Care & Counseling Before Trying to Conceive
Before a woman starts trying to conceive, it is a good idea for her to speak to her healthcare provider about how to best facilitate a healthy pregnancy. Preconception care and counseling revolve around evaluating a woman’s overall health and wellness while addressing lifestyle changes that will promote conception and fetal development.
Preconception care may occur during a scheduled annual exam, but some patients prefer to make a separate appointment dedicated to addressing their questions and concerns. Additionally, women who are having difficulty trying to conceive, or suspect that they may be experiencing infertility, may wish to speak with their OB-GYN about underlying factors that may be contributing to their struggle.
Do you want to make an appointment to talk about preconception health and lifestyle factors?
Health and wellness evaluation before trying to conceive
The early stages of pregnancy are critical for a baby’s development. In many ways, these initial weeks lay the groundwork for the entire pregnancy. The baby’s organs and major systems will start to form during the first two months following conception. Because of this timeline, a woman should ensure that any chronic health issues and risk factors are treated, controlled and addressed before trying to conceive.
During a preconception care appointment, an OB-GYN will talk to the patient about her health history, including vaccination records, previous pregnancies and any pressing concerns the patient may have. Additionally, the provider will identify any chronic health issues and talk about strategies for treating and managing them before and during pregnancy.
Depending on the issues identified, a woman may need to see a primary care provider or, less commonly, a specialist. Underlying issues that may affect healthy conception and pregnancy include:
- Irregular menstrual cycles and periods
- High blood pressure
- Thyroid conditions
- Seizure disorders
- Substance abuse.
The presence of one or more of these conditions does not necessarily mean that a woman will have an unhealthy or complicated pregnancy. Rather, they are indicators that extra care and attention should be paid to managing these issues before and during her pregnancy to keep her and the baby safe, healthy and thriving.
Finally, some women may be identified as being at a higher risk for passing on certain birth defects or congenital disorders. If this is the case, an OB-GYN may discuss options for genetic testing of the mother and father.
Preconception care and lifestyle adjustments
Equally important to evaluating a woman’s overall health is addressing lifestyle factors that will contribute to her success when trying to conceive. Leading a healthy lifestyle can alleviate some of the chronic health issues listed in the previous section and lower the risk of complications such as miscarriage and birth defects. Before trying to get pregnant, a woman will be advised to:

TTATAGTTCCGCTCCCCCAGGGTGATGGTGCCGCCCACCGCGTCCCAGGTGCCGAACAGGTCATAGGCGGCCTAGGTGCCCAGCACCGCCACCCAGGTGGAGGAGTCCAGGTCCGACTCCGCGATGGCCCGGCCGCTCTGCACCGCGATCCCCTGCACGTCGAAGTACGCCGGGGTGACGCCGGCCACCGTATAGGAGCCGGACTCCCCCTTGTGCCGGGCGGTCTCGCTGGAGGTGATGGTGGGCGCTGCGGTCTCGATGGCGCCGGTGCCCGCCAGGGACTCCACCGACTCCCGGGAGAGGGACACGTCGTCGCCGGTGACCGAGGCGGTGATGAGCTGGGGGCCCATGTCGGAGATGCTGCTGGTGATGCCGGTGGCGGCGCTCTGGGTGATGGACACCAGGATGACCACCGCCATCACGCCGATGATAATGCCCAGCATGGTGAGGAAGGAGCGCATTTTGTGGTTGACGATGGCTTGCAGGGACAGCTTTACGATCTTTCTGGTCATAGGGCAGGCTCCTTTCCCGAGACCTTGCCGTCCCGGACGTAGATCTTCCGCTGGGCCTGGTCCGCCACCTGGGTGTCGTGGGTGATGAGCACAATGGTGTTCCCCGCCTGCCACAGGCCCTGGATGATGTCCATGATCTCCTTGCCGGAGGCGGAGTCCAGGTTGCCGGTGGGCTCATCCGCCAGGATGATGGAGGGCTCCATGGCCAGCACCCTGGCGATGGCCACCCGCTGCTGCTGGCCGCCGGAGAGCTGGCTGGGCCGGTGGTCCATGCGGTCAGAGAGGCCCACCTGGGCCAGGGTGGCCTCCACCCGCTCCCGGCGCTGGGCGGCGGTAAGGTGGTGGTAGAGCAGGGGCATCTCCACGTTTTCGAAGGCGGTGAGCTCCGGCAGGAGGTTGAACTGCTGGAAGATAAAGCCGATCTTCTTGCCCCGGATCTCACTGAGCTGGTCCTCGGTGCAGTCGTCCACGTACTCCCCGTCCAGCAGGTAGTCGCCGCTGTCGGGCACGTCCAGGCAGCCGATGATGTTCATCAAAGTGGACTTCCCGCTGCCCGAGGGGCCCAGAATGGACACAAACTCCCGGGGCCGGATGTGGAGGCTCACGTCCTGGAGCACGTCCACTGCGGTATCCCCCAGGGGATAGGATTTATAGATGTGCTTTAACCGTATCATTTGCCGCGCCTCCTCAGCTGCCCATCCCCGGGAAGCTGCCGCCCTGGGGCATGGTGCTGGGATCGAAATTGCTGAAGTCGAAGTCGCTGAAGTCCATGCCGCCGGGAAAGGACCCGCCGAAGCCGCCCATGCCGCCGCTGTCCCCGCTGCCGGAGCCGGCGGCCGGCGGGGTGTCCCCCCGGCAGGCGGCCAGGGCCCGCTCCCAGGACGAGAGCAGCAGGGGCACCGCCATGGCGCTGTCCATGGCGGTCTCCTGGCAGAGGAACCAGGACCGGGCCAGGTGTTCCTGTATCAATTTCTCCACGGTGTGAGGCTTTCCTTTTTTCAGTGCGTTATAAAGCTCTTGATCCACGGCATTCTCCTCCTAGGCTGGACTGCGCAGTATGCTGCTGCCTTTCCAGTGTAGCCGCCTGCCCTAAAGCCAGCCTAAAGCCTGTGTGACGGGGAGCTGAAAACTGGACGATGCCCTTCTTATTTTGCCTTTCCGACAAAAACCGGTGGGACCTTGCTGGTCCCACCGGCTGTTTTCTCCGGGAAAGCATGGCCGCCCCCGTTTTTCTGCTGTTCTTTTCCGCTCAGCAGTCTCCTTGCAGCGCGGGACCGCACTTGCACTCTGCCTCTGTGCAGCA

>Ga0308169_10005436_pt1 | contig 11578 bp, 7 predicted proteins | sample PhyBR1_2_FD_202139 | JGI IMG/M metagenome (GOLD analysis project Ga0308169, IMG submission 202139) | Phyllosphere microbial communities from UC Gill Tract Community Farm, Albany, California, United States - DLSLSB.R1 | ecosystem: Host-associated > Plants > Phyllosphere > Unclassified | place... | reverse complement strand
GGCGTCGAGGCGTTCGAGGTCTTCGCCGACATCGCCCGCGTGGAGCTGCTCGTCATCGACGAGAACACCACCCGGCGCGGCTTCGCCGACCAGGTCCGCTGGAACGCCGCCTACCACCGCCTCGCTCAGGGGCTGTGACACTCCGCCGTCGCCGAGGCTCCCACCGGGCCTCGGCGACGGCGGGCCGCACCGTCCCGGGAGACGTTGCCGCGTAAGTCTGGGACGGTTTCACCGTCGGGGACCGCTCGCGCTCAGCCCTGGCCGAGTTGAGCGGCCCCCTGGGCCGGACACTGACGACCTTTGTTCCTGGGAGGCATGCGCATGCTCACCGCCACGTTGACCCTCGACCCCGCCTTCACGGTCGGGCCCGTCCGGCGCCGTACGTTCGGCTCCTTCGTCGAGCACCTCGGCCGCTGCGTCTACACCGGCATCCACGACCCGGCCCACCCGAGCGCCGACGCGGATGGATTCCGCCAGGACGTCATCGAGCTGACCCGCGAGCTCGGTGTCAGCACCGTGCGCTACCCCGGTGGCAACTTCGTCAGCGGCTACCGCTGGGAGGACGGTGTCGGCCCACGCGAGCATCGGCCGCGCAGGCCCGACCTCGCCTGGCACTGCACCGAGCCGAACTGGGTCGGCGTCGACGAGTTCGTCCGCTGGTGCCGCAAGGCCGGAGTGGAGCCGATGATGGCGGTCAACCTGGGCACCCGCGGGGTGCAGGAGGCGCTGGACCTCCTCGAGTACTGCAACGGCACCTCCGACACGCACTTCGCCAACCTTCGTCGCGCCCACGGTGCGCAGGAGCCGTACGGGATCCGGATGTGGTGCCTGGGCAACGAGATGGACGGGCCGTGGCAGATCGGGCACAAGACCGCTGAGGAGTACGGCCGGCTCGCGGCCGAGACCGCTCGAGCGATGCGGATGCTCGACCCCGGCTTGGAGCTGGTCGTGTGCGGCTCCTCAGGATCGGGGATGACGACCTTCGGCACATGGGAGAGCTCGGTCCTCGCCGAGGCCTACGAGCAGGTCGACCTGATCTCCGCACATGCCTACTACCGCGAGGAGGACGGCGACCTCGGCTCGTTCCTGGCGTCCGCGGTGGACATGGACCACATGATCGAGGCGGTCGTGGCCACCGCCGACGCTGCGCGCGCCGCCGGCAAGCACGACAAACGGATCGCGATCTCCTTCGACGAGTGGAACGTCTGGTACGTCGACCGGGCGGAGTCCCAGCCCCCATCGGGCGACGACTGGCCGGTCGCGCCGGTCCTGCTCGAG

- Stop using tobacco products
- Stop using all recreational drugs, including marijuana
- Moderate alcohol consumption while trying to conceive
- Stop drinking alcohol as soon as pregnancy is suspected
- Lose weight if necessary
- Limit or eliminate exposure to environmental toxins at home or in the workplace.
Toxoplasmosis, a parasite infection that is often spread by cat feces, poses a risk to an unborn fetus if the mother is infected. For this reason, pregnant women and women trying to conceive may be advised not to change cat litter. But if a woman has had toxoplasmosis in the past, she will be immune to the infection and will be at a very low risk of developing it during pregnancy and passing it on to the fetus.
Because toxoplasmosis often does not cause symptoms in adults, a blood test may be ordered to determine if a woman is immune. When in doubt, it is best for all pregnant women to err on the side of safety and avoid changing cat litter until after the baby is born.
Changing cat litter during pregnancy is something we get asked about a lot. We made a whole page dedicated to common questions like this.
Medications and prenatal vitamins
A woman should start taking a prenatal vitamin containing at least 400 micrograms (mcg) of folic acid around three months in advance of trying to get pregnant. Folic acid is a vitamin found naturally in certain foods.
It is added to common grocery items like cereals, pastas and breads due to federal regulations. Folic acid plays a key role in fetal development, and supplementation helps to prevent miscarriage and major birth defects such as spina bifida.
Certain prenatal vitamins cause unpleasant side effects in certain women. These may include nausea, loss of appetite and digestive issues. It can therefore be a process of trial and error to determine which prenatal supplement is the best fit.
Some prenatal supplements are only available via prescription and others are sold over the counter (OTC). Prescription supplements are not necessarily better than OTC options. A woman’s OB-GYN can help her determine which prenatal supplement(s) are best suited for her individual needs.
Lastly, women who are trying to conceive should follow the same advice that is given to pregnant women regarding all OTC medications. They should limit or eliminate their use of certain medications taken for common ailments such as allergies, colds and headaches. This includes commonly-used drugs such as aspirin and ibuprofen.